The Halving Will Cause Miner Capitulation, Hurting the Price
The idea here is simply that when the block reward halves, less efficient miners will have to stop operating because they will no longer be making a profit. Miners often only have small margins for profits to begin with, so this could mean quite a few ASICs turning off after May 12. This effect has already been seen in the recent Bitcoin Cash halving which happened on April 8th. After the event, we see a significant drop in the average hashrate on the network, just as is expected with Bitcoin.
The concern is that some miners may also begin selling off stores of Bitcoin in order to stay afloat, which could also drive the price lower, which would then cause more miners to shut down, etc. Obviously this won’t actually lead to a runaway crash situation, but nonetheless could trigger a temporary sell-off.
The Stock to Flow Model Will Hold, and the Price Will Rise
For those who aren’t aware, the Stock to Flow (S2F) model basically says that assets with a high ratio between existing supply (stock) and yearly production (flow) are generally among the highest priced and best stores of value. The whole philosophy has been very well laid out by popular cryptocurrency market analyst PlanB, and the following chart is often referenced showing how with each halving, the S2F ratio for Bitcoin gets higher, inevitably bringing it up into line with assets like gold and silver.
The chart may look confusing at first, but mainly note how the price of Bitcoin (the multicoloured data points) follow the S2F ratio (the purple line) as it spikes after each halving. It takes time, and in fact, last time around it took months before the market saw real traction, but it still happened.
These theories range from fairly optimistic to fairly pessimistic, but in many ways each of them is realistic. By that, we mean that elements of all three could play out, but none of them is a guarantee on their own. For one, while awareness of the halving event is likely priced in, the actual shift in market pressure isn’t. It really can’t be until miners are actually earning less for each block. True, this won’t come as a surprise for miners when it happens, but the actual amount of Bitcoin available hasn’t changed yet, so neither has the supply/demand ratio, so the market can only shift so far in anticipation of this event.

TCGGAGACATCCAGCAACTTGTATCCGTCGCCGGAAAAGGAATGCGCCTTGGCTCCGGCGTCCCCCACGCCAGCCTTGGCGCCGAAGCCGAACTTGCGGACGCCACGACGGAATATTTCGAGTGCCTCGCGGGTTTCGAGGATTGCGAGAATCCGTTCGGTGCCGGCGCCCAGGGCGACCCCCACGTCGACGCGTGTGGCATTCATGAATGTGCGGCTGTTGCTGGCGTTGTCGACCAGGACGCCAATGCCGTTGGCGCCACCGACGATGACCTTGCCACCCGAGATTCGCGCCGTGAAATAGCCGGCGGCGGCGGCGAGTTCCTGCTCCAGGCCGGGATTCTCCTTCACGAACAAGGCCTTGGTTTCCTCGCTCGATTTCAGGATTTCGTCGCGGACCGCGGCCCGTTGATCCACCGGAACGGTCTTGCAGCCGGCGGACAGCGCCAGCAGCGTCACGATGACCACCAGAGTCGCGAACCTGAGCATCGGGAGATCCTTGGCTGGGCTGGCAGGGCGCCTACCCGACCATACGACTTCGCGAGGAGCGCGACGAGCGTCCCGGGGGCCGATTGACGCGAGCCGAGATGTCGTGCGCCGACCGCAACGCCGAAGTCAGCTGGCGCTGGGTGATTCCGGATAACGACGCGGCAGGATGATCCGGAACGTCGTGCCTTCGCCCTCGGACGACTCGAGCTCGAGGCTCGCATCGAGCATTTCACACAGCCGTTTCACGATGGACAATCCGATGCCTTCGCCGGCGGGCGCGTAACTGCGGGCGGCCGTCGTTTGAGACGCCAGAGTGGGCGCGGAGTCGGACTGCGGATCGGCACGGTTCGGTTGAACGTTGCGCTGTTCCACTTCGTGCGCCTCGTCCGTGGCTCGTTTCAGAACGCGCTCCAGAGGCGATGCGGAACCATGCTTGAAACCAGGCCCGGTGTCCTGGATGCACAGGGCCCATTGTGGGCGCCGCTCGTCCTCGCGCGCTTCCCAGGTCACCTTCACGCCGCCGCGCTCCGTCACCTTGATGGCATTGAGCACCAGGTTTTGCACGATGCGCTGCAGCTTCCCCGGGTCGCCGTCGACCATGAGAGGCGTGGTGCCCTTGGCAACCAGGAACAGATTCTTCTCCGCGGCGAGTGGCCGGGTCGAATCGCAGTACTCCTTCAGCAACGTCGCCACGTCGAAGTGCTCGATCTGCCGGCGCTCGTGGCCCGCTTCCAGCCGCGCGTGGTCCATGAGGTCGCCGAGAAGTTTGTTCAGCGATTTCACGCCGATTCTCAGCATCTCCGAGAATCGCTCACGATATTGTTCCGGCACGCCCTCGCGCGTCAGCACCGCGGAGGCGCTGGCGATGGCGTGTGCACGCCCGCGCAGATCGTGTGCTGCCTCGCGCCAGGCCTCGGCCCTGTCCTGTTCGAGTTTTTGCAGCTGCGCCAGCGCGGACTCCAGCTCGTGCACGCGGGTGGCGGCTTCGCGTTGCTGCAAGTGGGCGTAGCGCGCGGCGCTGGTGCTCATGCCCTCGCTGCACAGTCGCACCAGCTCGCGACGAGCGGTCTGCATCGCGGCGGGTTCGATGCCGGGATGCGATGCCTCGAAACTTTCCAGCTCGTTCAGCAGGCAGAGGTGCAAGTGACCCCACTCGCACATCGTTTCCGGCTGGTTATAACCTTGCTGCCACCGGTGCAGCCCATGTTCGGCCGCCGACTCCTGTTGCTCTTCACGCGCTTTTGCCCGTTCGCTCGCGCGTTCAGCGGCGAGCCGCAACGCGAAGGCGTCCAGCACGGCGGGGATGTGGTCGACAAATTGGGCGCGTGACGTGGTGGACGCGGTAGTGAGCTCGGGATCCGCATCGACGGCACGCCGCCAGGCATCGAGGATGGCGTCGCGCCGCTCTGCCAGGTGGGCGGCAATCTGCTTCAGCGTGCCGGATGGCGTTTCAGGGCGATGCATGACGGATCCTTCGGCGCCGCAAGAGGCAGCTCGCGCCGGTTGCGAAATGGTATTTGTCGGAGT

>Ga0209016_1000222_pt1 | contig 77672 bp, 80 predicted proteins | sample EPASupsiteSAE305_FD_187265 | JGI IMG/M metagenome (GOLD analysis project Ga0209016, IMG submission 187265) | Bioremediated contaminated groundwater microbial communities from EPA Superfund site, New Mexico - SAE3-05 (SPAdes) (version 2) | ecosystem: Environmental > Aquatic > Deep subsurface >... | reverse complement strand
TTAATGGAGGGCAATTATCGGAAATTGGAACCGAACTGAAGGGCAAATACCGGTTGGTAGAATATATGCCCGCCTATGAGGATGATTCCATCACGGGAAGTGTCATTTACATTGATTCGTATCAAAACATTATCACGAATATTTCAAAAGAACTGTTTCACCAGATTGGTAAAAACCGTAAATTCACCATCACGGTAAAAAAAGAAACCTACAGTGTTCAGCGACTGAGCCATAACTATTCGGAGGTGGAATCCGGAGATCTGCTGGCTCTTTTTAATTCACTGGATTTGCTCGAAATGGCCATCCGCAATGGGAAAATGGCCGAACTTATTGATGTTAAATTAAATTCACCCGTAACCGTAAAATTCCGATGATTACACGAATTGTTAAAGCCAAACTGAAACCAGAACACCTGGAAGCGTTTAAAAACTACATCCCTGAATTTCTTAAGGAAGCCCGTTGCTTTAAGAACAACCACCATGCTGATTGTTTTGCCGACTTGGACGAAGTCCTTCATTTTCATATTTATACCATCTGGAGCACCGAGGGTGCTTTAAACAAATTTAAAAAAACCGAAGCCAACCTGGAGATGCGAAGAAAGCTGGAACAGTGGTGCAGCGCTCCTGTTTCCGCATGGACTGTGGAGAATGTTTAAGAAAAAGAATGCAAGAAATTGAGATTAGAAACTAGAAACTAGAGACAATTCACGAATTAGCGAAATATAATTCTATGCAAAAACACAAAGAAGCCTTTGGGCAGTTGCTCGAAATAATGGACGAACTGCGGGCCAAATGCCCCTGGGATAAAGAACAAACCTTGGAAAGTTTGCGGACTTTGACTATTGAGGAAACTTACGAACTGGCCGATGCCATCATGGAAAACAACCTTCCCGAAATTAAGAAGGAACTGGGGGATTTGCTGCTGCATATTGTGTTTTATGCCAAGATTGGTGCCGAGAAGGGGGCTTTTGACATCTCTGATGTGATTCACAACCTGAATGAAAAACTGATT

Next, it is true that there will inevitably be some form of miner capitulation happening after May 12th, but this is not really a problem for Bitcoin as a whole. For one, hashrate changes are always met with difficulty adjustments, and though this takes some time, it should simply result in a rebalancing of the network. As Andreas Antonopolous recently pointed out in an interview with BeInCrypto:
If 50% of the mining capacity turned off tomorrow morning, we’d be back to where we were in 2018 in terms of hashrate.
Also keep in mind that hashrate does not drive price action, though obviously they are connected. Just look at how the Bitcoin hashrate has exploded since the beginning of 2018, when prices were near all-time highs.
Even without showing the Bitcoin chart for the same time period, we all know that it in no way resembles this type of growth.
As for the S2F model, while it is certainly not a proven roadmap, its projections are rooted in sound economic principles tied to the factors we just outlined above. Assuming the nature of Bitcoin and how it is created does not change significantly, then there is a lot of reason to believe in this forecast.
However, to bring us back down to earth, the harsh truth is that all of the technical and fundamental analysis in the world will break down under extreme economic conditions, the type that the world seems to be only beginning to feel. If Bitcoin can move into this crisis to fulfil the financial promise it was created for, then this upcoming halving event may be just the catalyst to prove just how strong of an asset cryptocurrency can truly be. However, the pressure of this current environment could also perhaps do just the opposite and erode away the upside that we normally would have seen after a halving, leading to an overall underwhelming coming few years that could hurt Bitcoin’s image globally. There is truly no way to know yet, but now you should be pretty well versed on the factors and theories that are going into the 2020 halving, which stands to be truly historical for Bitcoin almost no matter what happens.